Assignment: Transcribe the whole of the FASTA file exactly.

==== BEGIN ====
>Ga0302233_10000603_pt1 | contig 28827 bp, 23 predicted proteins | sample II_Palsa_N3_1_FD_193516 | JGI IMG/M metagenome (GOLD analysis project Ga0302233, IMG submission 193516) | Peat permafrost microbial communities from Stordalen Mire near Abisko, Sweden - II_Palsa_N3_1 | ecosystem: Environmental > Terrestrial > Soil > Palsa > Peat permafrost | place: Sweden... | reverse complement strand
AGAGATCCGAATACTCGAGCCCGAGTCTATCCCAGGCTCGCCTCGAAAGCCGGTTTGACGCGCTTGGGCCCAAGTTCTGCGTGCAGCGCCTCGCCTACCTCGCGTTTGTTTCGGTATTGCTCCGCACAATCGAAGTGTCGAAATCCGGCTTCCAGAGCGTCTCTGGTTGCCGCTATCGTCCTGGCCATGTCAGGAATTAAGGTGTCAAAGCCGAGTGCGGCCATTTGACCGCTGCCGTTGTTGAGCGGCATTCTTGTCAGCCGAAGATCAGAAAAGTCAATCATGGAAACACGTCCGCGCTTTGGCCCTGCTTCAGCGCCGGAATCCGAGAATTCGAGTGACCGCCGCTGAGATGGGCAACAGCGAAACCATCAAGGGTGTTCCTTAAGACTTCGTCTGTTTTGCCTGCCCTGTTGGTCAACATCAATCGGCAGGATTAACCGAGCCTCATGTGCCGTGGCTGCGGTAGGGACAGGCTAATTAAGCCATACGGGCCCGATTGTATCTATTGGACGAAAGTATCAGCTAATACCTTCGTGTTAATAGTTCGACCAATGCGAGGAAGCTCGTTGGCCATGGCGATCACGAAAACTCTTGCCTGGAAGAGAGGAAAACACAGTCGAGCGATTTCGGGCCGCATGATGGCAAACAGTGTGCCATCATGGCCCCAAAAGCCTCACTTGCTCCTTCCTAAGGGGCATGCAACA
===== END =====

>Ga0302233_10000603_pt1 | contig 28827 bp, 23 predicted proteins | sample II_Palsa_N3_1_FD_193516 | JGI IMG/M metagenome (GOLD analysis project Ga0302233, IMG submission 193516) | Peat permafrost microbial communities from Stordalen Mire near Abisko, Sweden - II_Palsa_N3_1 | ecosystem: Environmental > Terrestrial > Soil > Palsa > Peat permafrost | place: Sweden... | reverse complement strand
AGAGATCCGAATACTCGAGCCCGAGTCTATCCCAGGCTCGCCTCGAAAGCCGGTTTGACGCGCTTGGGCCCAAGTTCTGCGTGCAGCGCCTCGCCTACCTCGCGTTTGTTTCGGTATTGCTCCGCACAATCGAAGTGTCGAAATCCGGCTTCCAGAGCGTCTCTGGTTGCCGCTATCGTCCTGGCCATGTCAGGAATTAAGGTGTCAAAGCCGAGTGCGGCCATTTGACCGCTGCCGTTGTTGAGCGGCATTCTTGTCAGCCGAAGATCAGAAAAGTCAATCATGGAAACACGTCCGCGCTTTGGCCCTGCTTCAGCGCCGGAATCCGAGAATTCGAGTGACCGCCGCTGAGATGGGCAACAGCGAAACCATCAAGGGTGTTCCTTAAGACTTCGTCTGTTTTGCCTGCCCTGTTGGTCAACATCAATCGGCAGGATTAACCGAGCCTCATGTGCCGTGGCTGCGGTAGGGACAGGCTAATTAAGCCATACGGGCCCGATTGTATCTATTGGACGAAAGTATCAGCTAATACCTTCGTGTTAATAGTTCGACCAATGCGAGGAAGCTCGTTGGCCATGGCGATCACGAAAACTCTTGCCTGGAAGAGAGGAAAACACAGTCGAGCGATTTCGGGCCGCATGATGGCAAACAGTGTGCCATCATGGCCCCAAAAGCCTCACTTGCTCCTTCCTAAGGGGCATGCAACA